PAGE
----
Film historian Charles Musser notes that “African Americans’ embrace of Jolson was not a spontaneous reaction to his appearance in talking pictures. In an era when African Americans did not have to go looking for enemies, Jolson was perceived a friend.” There’s plenty of racism to go around these days; I’d advise not pointing fingers because of current sensitivities. Attention to context goes a long way.
Popcorn is the obvious recipe to go along with the movies although it’s hardly gourmet fare and you don’t really need a recipe in these days of popcorn machines and microwave bags. Movie theater popcorn tends to range from mediocre to barely edible, but you can do a better job at home even without special equipment. When I was a boy we made popcorn once in a while using a heavy lidded skillet. It’s a matter of greasing the skillet well, adding a small amount of popcorn, covering, and heating over medium-high heat whilst shaking vigorously until the popping has stopped. This type of popcorn was not popular or common in cinemas in Australia or England when I was growing up. Packaged caramel corn was the norm. You can make this yourself if you wish.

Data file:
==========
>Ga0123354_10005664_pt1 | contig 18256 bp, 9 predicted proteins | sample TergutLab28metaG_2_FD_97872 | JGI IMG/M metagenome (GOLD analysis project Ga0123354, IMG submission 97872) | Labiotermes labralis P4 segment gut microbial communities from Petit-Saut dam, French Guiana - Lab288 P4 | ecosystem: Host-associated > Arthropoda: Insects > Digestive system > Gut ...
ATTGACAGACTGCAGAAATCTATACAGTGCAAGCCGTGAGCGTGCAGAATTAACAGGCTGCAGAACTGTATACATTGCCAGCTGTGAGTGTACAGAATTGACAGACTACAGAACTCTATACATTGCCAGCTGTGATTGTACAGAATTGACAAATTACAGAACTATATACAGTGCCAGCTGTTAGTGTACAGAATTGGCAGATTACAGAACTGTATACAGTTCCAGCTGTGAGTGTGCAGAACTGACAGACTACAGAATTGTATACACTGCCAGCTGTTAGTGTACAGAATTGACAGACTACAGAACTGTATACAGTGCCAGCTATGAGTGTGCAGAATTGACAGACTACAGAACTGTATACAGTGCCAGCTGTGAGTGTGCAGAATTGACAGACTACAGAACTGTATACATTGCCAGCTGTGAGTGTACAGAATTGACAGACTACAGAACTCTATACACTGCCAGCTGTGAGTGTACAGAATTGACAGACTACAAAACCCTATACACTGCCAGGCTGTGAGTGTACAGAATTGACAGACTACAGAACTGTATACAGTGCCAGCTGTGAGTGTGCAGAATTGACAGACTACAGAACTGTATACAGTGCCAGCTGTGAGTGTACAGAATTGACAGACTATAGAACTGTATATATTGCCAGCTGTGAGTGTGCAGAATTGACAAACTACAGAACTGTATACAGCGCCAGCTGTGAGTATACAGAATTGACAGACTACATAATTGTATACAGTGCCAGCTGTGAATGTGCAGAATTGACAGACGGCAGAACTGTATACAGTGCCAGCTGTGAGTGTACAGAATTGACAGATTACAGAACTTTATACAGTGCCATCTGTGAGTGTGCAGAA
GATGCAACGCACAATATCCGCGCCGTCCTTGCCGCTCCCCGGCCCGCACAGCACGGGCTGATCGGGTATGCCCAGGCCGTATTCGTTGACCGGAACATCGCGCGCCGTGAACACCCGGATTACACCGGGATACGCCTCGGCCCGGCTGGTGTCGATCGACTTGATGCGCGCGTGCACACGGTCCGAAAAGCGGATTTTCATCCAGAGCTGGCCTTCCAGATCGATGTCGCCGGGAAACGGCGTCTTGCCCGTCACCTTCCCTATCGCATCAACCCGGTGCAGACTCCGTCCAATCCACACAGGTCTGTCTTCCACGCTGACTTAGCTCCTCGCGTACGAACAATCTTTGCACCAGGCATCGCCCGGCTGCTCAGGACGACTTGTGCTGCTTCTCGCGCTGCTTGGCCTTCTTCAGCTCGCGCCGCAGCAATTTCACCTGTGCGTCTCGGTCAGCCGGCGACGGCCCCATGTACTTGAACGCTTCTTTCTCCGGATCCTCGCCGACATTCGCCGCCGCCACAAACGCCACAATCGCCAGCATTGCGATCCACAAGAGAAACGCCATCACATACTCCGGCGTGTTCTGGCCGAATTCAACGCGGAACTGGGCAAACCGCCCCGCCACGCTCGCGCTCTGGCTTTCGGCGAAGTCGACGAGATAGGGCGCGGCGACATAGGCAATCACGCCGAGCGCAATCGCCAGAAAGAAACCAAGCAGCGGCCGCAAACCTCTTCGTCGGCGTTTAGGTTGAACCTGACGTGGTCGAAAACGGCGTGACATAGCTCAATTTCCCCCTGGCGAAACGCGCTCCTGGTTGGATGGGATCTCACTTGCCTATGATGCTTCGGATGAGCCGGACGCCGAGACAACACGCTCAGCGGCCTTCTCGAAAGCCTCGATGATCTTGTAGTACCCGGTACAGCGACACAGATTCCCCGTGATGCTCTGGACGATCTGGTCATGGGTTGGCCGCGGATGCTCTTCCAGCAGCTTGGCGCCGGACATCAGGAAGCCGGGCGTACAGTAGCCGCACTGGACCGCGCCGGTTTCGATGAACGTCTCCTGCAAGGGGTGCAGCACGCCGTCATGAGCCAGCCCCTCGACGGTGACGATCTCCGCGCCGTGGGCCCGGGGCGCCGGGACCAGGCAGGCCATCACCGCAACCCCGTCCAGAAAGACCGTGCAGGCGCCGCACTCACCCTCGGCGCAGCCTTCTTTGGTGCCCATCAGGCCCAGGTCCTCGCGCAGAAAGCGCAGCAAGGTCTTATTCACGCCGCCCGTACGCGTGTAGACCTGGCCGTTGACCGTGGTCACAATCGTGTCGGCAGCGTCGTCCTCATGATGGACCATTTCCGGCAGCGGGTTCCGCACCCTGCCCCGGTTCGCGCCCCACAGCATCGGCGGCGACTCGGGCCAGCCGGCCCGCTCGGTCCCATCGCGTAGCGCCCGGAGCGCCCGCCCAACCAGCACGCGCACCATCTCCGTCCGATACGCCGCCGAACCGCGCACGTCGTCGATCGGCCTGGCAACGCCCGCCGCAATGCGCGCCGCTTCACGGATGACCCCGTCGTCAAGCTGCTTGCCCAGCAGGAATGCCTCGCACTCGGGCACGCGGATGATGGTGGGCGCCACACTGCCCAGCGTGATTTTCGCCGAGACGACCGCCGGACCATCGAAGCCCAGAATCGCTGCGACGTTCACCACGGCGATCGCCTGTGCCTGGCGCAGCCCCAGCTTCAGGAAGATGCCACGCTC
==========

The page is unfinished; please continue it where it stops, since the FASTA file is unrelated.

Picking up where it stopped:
10-12 cups freshly popped popcorn
1 tbsp vegetable oil
¾ cup unsalted butter
1 cup packed brown sugar
1 tsp vanilla extract
½ tsp kosher salt (or to taste)
¼ tsp baking soda
Preheat the oven to 250°F.
Line 2 baking sheets with parchment.
To make the caramel sauce, melt the butter in a 2-quart saucepan over medium heat. Mix in the sugar until the sugar is completely moistened. Increase the heat to medium high and bring the mixture to a boil. Once boiling, boil for 3-4 minutes while stirring and scraping the bottom of the pan continuously.
The exact cooking temperature is not absolutely critical with this recipe, but ideally you should use a sugar thermometer and let the sugar mixture reach between 250°F and 300°F. The higher the temperature, the crunchier the popcorn, but do not let it go over 300. At this point smoke will appear.
Remove from the heat and add the vanilla, salt, and baking soda and stir until combined. The sugar mixture will bubble up violently. Continue stirring until you have thick, glossy sauce.
Slowly pour the caramel sauce over the popcorn while stirring the popcorn and continue stirring the sauce into the popcorn until all of the kernels are coated.
Divide the popcorn between two baking sheets, spreading the popcorn out into an even layer. Bake for one hour, checking and stirring every 15 minutes and breaking up any clumps.
Let the popcorn cool completely on the baking sheets. Serve immediately or store in an airtight container for up to a week.